Passport to Pimlico (much-loved British comedy with scripting by T.E.B. Clarke)

Paisan (made in 46, released in the US in 49; Roberto Rossellini's neo-realist landmark, co-written by Federico Fellini)

Pinky (Elia Kazan's controversial racial drama with Jeanne Crain, Ethel Barrymore, and Ethyl Waters)

The Reckless Moment (creepy Max Ophuls film noir with James Mason)

The Red Pony (Lewis Milestone's lovely family film, adapted from John Steinbeck, with Robert Mitchum and Myrna Loy)

Sampson and Delilah (colorful, overblown C.B. DeMille Biblical epic with Victor Mature and Hedy Lamarr)

Sands of Iwo Jima (John Wayne, in one of only two Oscar-nominated performances, as a hard-bitten WWII sergeant)

The Secret Garden (the first sound adaptation of Frances Hodgson Burnett's children's novel, with child stars Margret O'Brien and Dean Stockwell)

The Set-Up (Robert Wise's sobering boxing drama--done in real time--with incredible lead performance from Robert Ryan)

She Wore a Yellow Ribbon (John Ford's beautiful color western, with John Wayne and Ben Johnson)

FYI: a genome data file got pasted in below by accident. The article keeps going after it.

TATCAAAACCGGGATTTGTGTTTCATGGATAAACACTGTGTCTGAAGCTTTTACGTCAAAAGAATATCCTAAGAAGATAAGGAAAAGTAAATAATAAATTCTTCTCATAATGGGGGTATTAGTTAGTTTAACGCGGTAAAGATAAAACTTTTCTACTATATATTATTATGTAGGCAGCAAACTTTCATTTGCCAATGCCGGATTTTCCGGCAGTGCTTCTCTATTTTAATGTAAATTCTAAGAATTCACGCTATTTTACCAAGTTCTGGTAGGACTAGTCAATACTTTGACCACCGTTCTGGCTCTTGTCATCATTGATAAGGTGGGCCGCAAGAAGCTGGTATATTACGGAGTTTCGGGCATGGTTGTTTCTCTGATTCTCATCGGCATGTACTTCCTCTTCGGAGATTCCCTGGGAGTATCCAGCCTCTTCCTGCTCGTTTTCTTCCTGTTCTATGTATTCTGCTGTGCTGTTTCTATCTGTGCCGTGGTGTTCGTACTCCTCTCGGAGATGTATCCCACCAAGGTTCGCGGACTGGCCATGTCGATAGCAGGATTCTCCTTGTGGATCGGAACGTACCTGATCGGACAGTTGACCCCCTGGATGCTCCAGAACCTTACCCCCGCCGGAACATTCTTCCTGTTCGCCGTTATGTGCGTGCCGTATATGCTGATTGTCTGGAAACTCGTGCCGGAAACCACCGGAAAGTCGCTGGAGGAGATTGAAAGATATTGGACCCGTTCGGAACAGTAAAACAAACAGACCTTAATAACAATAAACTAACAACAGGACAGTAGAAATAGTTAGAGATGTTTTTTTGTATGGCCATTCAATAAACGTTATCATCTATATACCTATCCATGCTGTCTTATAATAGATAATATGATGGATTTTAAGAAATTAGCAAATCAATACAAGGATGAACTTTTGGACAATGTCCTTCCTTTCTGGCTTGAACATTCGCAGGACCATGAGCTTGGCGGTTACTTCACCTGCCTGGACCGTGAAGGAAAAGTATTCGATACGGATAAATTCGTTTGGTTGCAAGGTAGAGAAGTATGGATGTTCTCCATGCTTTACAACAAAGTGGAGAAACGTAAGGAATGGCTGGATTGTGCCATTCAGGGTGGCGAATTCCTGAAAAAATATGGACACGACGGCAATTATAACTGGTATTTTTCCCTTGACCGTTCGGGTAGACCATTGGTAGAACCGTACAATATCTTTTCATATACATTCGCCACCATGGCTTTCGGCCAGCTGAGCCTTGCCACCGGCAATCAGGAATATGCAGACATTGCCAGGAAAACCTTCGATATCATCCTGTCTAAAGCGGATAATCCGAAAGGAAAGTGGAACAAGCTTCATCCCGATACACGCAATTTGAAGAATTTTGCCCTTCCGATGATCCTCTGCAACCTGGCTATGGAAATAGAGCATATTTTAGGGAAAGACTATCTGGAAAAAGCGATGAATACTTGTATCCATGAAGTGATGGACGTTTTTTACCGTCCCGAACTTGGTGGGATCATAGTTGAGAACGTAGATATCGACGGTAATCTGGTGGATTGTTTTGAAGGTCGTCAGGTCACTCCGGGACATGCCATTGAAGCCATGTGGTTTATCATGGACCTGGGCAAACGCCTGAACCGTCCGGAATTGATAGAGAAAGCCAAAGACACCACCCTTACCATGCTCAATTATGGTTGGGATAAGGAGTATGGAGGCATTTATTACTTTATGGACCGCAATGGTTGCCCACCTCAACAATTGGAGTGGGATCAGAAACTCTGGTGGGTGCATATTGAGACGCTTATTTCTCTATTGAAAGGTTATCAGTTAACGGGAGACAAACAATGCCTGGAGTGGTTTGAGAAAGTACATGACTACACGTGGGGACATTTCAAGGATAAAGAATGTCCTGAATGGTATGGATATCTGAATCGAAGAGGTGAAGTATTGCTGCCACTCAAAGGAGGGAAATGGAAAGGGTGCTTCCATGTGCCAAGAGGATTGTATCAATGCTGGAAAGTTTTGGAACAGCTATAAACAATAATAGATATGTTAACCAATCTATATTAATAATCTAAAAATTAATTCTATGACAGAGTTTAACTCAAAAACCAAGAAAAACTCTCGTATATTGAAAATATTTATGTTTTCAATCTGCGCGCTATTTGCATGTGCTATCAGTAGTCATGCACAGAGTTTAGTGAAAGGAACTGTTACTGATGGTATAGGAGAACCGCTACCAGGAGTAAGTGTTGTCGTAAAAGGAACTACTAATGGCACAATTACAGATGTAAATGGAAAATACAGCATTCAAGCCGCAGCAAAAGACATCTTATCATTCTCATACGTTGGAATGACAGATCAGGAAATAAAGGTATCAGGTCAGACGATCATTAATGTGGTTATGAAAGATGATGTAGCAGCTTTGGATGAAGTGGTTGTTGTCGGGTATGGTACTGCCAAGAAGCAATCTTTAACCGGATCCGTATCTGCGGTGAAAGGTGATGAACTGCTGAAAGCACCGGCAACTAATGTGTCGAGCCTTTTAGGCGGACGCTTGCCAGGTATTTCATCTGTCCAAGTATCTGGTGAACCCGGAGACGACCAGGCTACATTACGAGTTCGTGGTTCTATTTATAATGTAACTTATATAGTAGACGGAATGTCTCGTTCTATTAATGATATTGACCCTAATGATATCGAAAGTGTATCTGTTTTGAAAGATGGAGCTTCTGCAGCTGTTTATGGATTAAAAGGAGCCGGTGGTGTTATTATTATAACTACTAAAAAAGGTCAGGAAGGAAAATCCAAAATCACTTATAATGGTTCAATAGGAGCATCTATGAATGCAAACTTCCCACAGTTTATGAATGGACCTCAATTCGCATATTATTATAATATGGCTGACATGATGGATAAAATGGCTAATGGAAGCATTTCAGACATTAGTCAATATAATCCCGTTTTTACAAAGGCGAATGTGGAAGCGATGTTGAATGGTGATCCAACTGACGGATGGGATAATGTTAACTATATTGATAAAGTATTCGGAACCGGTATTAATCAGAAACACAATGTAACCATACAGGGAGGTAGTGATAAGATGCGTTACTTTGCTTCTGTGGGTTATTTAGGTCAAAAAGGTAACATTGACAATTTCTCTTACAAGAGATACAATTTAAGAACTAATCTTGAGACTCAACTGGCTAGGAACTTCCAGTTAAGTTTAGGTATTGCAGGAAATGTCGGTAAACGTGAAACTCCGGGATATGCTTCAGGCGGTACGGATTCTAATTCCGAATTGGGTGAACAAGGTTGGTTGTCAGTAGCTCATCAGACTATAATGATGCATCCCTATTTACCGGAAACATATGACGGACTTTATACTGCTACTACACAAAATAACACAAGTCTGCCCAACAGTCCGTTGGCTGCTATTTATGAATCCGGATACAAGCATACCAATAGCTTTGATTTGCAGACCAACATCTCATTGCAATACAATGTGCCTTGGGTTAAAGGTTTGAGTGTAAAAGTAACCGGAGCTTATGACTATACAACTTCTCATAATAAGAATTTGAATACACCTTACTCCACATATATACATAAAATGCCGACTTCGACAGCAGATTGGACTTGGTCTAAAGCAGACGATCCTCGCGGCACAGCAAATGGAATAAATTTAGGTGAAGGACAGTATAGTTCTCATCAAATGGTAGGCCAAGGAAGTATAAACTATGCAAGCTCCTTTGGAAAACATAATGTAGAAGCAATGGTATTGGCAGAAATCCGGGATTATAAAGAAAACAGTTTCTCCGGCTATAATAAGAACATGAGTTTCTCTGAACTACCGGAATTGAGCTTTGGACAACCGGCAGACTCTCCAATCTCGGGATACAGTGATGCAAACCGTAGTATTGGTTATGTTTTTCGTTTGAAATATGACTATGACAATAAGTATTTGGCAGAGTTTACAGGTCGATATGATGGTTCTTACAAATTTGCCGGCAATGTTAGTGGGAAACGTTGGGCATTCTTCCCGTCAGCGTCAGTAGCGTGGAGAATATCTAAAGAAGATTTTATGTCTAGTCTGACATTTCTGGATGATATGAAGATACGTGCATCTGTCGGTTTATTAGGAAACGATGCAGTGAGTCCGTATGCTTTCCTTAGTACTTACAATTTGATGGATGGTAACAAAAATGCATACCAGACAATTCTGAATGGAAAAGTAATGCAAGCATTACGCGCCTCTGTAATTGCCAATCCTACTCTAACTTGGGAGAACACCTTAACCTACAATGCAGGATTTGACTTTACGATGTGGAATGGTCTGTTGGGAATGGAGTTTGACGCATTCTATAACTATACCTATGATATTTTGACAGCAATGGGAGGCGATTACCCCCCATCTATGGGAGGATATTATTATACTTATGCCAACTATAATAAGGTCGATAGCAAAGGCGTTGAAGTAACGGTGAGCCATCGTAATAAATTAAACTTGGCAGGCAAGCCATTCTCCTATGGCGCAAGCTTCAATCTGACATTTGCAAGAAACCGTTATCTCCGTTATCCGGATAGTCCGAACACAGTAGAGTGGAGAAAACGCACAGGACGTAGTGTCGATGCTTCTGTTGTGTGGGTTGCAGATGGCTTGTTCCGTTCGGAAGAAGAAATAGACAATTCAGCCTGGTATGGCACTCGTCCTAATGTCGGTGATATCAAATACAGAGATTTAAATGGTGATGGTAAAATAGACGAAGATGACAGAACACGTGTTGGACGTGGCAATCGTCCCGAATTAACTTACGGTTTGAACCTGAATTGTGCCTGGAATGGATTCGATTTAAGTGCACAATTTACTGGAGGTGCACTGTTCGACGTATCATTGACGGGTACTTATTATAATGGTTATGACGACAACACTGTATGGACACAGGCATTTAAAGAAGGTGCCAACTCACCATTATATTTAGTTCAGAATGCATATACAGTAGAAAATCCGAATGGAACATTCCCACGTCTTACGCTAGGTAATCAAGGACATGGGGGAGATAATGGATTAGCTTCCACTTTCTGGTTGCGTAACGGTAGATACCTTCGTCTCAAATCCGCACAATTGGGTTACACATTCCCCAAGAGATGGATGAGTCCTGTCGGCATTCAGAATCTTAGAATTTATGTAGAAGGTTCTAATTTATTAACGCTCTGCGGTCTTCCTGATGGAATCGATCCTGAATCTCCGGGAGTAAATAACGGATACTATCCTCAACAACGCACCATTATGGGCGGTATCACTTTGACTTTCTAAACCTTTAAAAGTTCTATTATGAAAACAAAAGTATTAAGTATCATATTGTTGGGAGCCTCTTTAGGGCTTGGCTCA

Sorrowful Jones (knee-slapping horse race comedy starring Bob Hope and Lucille Ball)

Stray Dog (rare film noir from Akira Kurosawa, starring Toshiro Mifune)

The Stratton Story (Sam Wood's baseball biopic, with James Stewart as handicapped pitcher for the Chicago White Sox)

The Third Man (unforgettable Carol Reed film noir, with perfect performances from Joseph Cotton and Orson Welles)

Tulsa (very entertaining Oklahoma oil rig saga with Susan Hayward and Robert Preston)

Twelve O'Clock High (excellent WWII bomber movie, with Gregory Peck and Supporting Actor Oscar-winner Dean Jagger)

Under Capricorn (low-key Hitchcock thriller with Ingrid Bergman and Joseph Cotton)

The Wind in the Willows (fun Disney 2-reeler, released as a double-bill with The Adventures of Ichabod and Mr. Toad)

White Heat (James Cagney returns to crime movies in perhaps his most famed performance as the despicable Cody Jarrett; "Made it, Ma! Top of the world!")

An incredible movie year, with many firsts! 56 titles represented here, 15 more than in "greatest movie year" 1939. Excellent year for John Wayne, who stars in three of the films mentioned here. Anyway, part 3 of The 9 Years continues soon with 1959!


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Dean Treadway said...

actually, although she did a few good movies, I'm not a big Judy Garland fan. In fact, I think she would have been a lot better off if she had died a lot earlier than she did. So there.